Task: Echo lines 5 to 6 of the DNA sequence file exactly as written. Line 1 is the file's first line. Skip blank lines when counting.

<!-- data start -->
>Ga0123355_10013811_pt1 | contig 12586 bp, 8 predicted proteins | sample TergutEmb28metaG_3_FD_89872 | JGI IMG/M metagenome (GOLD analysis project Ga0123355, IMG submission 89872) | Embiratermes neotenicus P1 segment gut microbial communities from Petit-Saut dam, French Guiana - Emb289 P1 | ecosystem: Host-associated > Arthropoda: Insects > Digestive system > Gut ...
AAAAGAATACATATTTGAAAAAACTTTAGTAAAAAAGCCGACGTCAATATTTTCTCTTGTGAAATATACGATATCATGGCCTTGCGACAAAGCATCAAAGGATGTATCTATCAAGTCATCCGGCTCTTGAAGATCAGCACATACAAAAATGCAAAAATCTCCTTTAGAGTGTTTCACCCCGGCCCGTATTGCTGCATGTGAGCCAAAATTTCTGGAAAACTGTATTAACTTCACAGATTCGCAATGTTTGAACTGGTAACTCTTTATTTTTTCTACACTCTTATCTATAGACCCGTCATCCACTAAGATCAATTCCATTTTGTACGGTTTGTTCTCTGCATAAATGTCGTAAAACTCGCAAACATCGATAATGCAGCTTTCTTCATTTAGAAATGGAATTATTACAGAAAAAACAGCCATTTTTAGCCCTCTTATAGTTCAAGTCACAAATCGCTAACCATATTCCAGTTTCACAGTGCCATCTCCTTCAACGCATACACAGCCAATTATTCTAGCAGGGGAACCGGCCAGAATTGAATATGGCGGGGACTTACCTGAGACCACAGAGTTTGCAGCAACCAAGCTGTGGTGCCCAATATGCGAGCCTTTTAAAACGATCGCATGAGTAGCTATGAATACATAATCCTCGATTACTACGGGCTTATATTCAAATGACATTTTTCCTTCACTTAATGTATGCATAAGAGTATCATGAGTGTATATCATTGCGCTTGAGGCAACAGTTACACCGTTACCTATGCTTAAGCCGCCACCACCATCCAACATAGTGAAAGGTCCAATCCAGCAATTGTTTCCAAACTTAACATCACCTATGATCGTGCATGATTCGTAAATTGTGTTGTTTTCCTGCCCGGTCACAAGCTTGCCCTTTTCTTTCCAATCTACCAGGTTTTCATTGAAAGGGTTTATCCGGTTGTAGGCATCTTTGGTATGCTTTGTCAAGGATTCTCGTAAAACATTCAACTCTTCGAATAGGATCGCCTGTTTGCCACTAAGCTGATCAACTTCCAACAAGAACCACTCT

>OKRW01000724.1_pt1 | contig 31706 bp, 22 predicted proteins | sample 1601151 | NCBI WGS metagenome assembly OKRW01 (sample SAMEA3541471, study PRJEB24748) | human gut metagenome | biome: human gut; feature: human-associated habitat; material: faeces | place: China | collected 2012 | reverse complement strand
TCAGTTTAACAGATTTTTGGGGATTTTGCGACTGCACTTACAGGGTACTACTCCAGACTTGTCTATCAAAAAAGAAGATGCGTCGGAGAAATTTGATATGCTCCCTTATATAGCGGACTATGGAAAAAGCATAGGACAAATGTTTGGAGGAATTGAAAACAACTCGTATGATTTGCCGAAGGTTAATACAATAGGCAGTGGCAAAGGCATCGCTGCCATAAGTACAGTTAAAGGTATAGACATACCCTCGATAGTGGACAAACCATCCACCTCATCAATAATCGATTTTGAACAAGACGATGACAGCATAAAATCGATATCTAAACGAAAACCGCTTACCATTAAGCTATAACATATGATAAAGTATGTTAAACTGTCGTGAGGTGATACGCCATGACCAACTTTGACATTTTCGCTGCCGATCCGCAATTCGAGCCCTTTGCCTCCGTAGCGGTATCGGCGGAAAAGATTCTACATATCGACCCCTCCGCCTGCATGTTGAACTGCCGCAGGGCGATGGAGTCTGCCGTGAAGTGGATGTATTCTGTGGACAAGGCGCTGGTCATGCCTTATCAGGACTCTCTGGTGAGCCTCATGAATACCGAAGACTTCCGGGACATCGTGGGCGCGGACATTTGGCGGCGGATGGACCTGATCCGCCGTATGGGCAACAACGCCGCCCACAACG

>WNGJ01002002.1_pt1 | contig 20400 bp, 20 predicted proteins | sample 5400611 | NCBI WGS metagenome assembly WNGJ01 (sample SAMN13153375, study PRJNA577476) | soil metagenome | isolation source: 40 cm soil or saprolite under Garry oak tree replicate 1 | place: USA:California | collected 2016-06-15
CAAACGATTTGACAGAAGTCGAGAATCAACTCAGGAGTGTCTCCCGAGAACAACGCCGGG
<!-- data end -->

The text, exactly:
>WNGJ01002002.1_pt1 | contig 20400 bp, 20 predicted proteins | sample 5400611 | NCBI WGS metagenome assembly WNGJ01 (sample SAMN13153375, study PRJNA577476) | soil metagenome | isolation source: 40 cm soil or saprolite under Garry oak tree replicate 1 | place: USA:California | collected 2016-06-15
CAAACGATTTGACAGAAGTCGAGAATCAACTCAGGAGTGTCTCCCGAGAACAACGCCGGG